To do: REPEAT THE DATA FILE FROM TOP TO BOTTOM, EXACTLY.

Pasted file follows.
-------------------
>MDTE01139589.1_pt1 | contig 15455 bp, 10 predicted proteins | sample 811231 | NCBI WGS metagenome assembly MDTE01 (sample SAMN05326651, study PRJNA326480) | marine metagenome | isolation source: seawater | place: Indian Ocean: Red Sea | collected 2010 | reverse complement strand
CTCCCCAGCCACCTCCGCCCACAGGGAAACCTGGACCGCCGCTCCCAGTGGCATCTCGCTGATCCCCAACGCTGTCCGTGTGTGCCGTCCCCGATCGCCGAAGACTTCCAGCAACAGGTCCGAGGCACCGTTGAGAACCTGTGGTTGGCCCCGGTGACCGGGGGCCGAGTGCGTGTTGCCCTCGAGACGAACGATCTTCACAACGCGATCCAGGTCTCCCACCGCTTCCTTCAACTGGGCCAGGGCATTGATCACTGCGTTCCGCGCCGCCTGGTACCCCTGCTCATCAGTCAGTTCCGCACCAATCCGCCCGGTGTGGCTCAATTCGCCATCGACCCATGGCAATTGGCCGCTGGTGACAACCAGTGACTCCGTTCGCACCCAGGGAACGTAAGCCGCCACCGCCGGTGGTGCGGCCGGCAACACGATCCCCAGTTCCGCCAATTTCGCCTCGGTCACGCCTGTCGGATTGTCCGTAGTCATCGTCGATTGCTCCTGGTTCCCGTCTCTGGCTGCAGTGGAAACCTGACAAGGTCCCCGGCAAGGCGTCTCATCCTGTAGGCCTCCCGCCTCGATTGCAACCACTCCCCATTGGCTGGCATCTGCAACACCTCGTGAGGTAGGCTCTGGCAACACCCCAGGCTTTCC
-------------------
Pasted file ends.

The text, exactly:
>MDTE01139589.1_pt1 | contig 15455 bp, 10 predicted proteins | sample 811231 | NCBI WGS metagenome assembly MDTE01 (sample SAMN05326651, study PRJNA326480) | marine metagenome | isolation source: seawater | place: Indian Ocean: Red Sea | collected 2010 | reverse complement strand
CTCCCCAGCCACCTCCGCCCACAGGGAAACCTGGACCGCCGCTCCCAGTGGCATCTCGCTGATCCCCAACGCTGTCCGTGTGTGCCGTCCCCGATCGCCGAAGACTTCCAGCAACAGGTCCGAGGCACCGTTGAGAACCTGTGGTTGGCCCCGGTGACCGGGGGCCGAGTGCGTGTTGCCCTCGAGACGAACGATCTTCACAACGCGATCCAGGTCTCCCACCGCTTCCTTCAACTGGGCCAGGGCATTGATCACTGCGTTCCGCGCCGCCTGGTACCCCTGCTCATCAGTCAGTTCCGCACCAATCCGCCCGGTGTGGCTCAATTCGCCATCGACCCATGGCAATTGGCCGCTGGTGACAACCAGTGACTCCGTTCGCACCCAGGGAACGTAAGCCGCCACCGCCGGTGGTGCGGCCGGCAACACGATCCCCAGTTCCGCCAATTTCGCCTCGGTCACGCCTGTCGGATTGTCCGTAGTCATCGTCGATTGCTCCTGGTTCCCGTCTCTGGCTGCAGTGGAAACCTGACAAGGTCCCCGGCAAGGCGTCTCATCCTGTAGGCCTCCCGCCTCGATTGCAACCACTCCCCATTGGCTGGCATCTGCAACACCTCGTGAGGTAGGCTCTGGCAACACCCCAGGCTTTCC